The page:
This school year has hit us all in a different way than we could have ever predicted. Lives have been lost, jobs have been lost, households have changed. Each one of these aforementioned changes, is considered to be a “big life event“. When experiencing them all at once, they take a toll on our ability to meet goals.
I still remember one time in grad school when I was knee-deep in my first year of teaching. My grad school program was completely online and I had a paper that was due. The day that it was due, I had a little accident where the meaty thumb part of my right hand and part of my wrist got stuck in an elevator door, and I had to go to the emergency room in an ambulance. The paper was due in 8 hours, and given everything that had occurred, there was no way that I would be able to turn that paper in on time. So, I asked my professor for a reprieve…and she gave me an additional week to turn in the assignment.
We don’t know exactly what the daily lives of our students look like, and so giving a little grace in grading could be as simple as giving a little extra time to turn in an assignment.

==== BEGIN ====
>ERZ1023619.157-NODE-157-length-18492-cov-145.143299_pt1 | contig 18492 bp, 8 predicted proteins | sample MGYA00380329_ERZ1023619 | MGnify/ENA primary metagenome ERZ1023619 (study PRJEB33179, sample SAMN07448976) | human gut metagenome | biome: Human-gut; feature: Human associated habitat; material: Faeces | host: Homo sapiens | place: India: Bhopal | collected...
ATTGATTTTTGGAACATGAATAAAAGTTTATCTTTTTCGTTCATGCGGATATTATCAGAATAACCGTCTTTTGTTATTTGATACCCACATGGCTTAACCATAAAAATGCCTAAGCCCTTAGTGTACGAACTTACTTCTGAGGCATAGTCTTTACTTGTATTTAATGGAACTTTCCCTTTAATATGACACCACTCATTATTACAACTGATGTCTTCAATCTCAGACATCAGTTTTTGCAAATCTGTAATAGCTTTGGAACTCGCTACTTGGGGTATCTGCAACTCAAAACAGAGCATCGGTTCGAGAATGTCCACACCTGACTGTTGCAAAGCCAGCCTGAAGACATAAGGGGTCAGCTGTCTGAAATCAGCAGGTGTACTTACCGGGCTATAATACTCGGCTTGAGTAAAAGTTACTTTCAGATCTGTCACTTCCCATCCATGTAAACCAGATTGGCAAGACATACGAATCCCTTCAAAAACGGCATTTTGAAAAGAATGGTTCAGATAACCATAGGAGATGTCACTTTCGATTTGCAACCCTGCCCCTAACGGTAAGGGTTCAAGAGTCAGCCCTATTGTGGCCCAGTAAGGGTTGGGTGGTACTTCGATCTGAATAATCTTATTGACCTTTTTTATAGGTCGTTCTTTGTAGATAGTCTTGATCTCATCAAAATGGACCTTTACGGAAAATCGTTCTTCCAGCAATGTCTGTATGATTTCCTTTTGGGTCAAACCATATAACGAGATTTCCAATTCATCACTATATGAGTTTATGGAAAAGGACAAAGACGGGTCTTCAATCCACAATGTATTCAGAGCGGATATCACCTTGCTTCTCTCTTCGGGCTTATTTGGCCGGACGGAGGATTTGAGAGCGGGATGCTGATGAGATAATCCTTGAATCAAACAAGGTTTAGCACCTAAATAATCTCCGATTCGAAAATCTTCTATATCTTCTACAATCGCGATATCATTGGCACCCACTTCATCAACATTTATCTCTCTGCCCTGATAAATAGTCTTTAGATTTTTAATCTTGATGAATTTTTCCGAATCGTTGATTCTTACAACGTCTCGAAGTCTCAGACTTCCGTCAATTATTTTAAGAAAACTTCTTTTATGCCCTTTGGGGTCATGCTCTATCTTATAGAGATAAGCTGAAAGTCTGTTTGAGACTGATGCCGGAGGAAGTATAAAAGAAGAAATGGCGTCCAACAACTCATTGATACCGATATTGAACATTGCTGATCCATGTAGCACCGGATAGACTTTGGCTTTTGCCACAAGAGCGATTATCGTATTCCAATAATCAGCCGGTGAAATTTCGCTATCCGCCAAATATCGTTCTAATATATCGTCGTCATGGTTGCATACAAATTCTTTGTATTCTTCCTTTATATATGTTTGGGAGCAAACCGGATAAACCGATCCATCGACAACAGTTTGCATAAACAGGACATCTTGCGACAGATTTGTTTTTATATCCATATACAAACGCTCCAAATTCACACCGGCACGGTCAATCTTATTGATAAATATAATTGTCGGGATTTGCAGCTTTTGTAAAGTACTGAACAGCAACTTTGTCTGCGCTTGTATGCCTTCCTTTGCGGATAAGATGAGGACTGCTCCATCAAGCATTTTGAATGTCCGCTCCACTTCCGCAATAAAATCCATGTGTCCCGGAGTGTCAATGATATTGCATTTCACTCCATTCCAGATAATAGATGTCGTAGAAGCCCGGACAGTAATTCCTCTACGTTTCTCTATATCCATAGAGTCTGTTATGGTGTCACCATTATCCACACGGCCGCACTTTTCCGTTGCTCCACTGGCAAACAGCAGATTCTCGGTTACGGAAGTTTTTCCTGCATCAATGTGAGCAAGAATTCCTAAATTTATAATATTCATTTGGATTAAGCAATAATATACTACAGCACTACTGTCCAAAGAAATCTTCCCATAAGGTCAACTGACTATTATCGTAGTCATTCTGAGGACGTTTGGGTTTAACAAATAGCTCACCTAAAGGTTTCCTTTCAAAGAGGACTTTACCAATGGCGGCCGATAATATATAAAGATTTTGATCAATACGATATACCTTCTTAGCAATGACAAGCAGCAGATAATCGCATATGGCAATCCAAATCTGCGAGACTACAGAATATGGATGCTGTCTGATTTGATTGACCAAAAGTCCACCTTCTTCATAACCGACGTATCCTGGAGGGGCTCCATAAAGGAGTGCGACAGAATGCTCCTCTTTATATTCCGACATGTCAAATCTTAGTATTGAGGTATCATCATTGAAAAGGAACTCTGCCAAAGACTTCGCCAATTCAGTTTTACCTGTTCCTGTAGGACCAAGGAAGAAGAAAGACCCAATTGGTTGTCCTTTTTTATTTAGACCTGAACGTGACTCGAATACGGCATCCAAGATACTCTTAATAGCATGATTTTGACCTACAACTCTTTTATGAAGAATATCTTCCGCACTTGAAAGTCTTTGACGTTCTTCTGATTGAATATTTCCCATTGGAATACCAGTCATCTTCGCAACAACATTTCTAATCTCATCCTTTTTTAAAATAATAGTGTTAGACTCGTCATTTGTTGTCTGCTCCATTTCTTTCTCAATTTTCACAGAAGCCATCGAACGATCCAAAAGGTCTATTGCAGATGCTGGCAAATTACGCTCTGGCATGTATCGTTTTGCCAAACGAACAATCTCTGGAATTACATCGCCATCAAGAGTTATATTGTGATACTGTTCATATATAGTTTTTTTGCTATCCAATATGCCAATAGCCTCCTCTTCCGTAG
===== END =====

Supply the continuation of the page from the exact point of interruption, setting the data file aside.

1. Allow more time to complete assignments
- This could be giving 48 hours instead of 48 minutes. Or it could be giving one whole week, instead of one whole day.
- This is also where differentiation comes into play, as we have learned through our teacher preparation programs that no two individuals learn in the same exact way.
2. Grade the “work”, not the “when”
- Grading based on work completed, instead of on when completed allows us to assess students’ understanding of the content.
- The “when completed” should only be brought into the equation if the student is privy to a “time management” criteria on a scoring rubric.
3. Have empathy
- Sympathy is “Aw, I feel bad for you.“
- Empathy is “I can imagine how you must feel.”
- As adults, we know what it’s like to be late or miss a deadline. This overdue assignment may feel like the end of the world for our students, or at a minimum, the difference between an A and an A+.
“Empower students to ask for what they need in order to earn the grade that they desire. This could be assistance with the content, or a reprieve from the deadline – giving students these tools to speak up for themselves helps in building their voice.”Tweet